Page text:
This play is a prime example of the kind of technique I mentioned in earlier videos. Rather than simply sliding and mirroring, Castonzo steps into Clowney to initiate contact and maintains that contact through the block. He keeps his arms in front of him and forward leverage to force Clowney further into the backfield and away from Luck in the pocket.
While this may not be a perfect example of what I would like to see, it is much different and shows that Castonzo does much better when he initiates the engagement.
Another interesting observation is that Castonzo is quite strong when he’s matched up with bigger defensive linemen. They don’t tend to get the momentum going like edge rushers do and he holds his own quite well in these situations.
It makes me somewhat curious about how well Castonzo would do at guard or right tackle. As do some of the later videos.
Once again, even in a passing situation, Castonzo goes out to the defender to control the engagement from the snap. He gets a good punch into the defender and is athletic enough after initial contact to ensure the defender stays out of the play.
I would like to see more of this technique on display in pass protection. It will not always be the right choice to take multiple steps out into the defender and he may have to anchor on certain plays but he can still do more to control the engagement at initial contact.
Castonzo allows a sack on this play and part of the reason is the use of his hands. He mirrors and slides to be in the correct position with his feet but his hands remain high on the speed rusher who is dipping to get the edge. Against larger players like Hali or Clowney he may be okay staying a little higher but against a player like Dee Ford (#55) who has no chance of legitimately bull rushing him, he should stay lower in his stance and stronger in his punch.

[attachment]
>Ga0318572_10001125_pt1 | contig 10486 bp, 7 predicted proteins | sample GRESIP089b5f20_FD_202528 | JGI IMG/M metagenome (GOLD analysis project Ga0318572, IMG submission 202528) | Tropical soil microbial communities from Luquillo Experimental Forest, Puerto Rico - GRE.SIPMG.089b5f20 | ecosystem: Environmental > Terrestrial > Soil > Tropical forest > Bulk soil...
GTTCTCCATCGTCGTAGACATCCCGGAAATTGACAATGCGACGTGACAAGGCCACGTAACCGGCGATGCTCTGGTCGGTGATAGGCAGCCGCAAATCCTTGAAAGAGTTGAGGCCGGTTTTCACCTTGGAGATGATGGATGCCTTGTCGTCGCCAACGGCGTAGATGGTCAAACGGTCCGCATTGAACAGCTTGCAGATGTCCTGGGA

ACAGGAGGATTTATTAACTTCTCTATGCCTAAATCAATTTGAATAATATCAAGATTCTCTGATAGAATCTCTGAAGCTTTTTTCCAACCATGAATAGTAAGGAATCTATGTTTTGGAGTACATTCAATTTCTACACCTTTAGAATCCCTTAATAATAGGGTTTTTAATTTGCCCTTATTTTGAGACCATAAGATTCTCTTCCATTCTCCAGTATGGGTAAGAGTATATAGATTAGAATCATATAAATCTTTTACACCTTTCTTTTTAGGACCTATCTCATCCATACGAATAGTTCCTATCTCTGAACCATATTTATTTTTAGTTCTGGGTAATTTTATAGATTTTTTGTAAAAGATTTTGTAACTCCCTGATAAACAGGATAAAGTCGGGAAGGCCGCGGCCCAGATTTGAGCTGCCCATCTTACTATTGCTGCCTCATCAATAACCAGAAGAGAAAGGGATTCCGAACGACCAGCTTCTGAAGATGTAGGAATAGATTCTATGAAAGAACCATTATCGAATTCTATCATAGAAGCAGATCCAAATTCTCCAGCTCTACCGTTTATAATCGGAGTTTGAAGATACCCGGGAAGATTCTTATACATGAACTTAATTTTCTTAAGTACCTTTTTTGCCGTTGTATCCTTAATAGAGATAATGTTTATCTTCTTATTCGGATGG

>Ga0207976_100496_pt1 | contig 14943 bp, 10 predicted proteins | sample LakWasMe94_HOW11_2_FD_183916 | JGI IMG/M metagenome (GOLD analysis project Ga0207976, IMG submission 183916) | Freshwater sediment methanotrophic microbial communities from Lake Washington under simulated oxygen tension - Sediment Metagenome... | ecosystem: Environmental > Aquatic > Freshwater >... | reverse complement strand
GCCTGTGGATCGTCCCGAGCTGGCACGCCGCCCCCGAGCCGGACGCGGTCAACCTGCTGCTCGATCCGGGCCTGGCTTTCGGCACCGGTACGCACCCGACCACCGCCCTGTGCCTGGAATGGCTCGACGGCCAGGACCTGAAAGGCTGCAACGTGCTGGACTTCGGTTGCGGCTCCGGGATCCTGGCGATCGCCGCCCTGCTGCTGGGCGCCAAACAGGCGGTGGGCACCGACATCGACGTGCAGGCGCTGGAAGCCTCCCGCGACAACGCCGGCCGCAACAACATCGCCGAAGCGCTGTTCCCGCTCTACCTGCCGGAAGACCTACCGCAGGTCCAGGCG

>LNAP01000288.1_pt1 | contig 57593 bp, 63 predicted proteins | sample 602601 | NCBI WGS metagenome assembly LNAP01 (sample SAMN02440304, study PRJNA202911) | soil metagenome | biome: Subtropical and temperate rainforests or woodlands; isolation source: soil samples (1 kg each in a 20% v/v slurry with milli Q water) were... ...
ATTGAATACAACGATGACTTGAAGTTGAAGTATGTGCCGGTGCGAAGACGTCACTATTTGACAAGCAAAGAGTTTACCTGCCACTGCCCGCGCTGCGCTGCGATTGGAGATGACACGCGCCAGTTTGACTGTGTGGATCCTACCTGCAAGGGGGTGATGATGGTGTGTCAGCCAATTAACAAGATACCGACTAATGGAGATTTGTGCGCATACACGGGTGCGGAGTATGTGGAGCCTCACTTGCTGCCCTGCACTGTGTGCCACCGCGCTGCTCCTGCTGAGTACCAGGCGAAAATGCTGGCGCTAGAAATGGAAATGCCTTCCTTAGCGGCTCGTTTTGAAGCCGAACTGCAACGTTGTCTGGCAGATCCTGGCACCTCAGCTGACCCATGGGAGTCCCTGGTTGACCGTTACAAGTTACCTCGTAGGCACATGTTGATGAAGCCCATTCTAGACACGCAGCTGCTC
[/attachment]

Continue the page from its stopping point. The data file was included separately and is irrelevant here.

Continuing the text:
This is another example of Castonzo showing he has the strength to anchor when he keeps his arms inside his shoulders and gets a stronger punch into the body of the defender. He shuts down Clowney and EVERY TIME I saw him stay “skinny” with his arms and keep his base behind him, he kept the pocket very clean.
What I have concluded about Anthony Castonzo is that he is too inconsistent for my taste as an NFL veteran left tackle. He displays technical weaknesses against the bull rush that will create pressure on Luck far more often than should happen. I do sympathize with him because he faces the best pass rush talent on every team he faces but it is clear watching these games that he is an average left tackle at this point in his career and nothing more.
In my opinion, if Castonzo hopes to extend his NFL career beyond his current contract he has three chances to do so. The first, and best option, is to continue working on his technique with Joe Philbin to revive what has been two or three lackluster seasons. The second option is to move to right tackle where he no longer has to take on the best pass rushers on almost every passing play.
The final option is to move inside to guard. I realize 6’7” is awfully tall for a guard and could make this a long-shot but he has solid strength in a phone booth, solid football IQ, and the athleticism to pull when asked. Call this option “last ditch.”
The best option for the Colts long-term, based on the players they currently have on the roster, is likely to groom Clark to be the left tackle of the future. Until then, expect Castonzo to be serviceable but not a top-flight player at his position.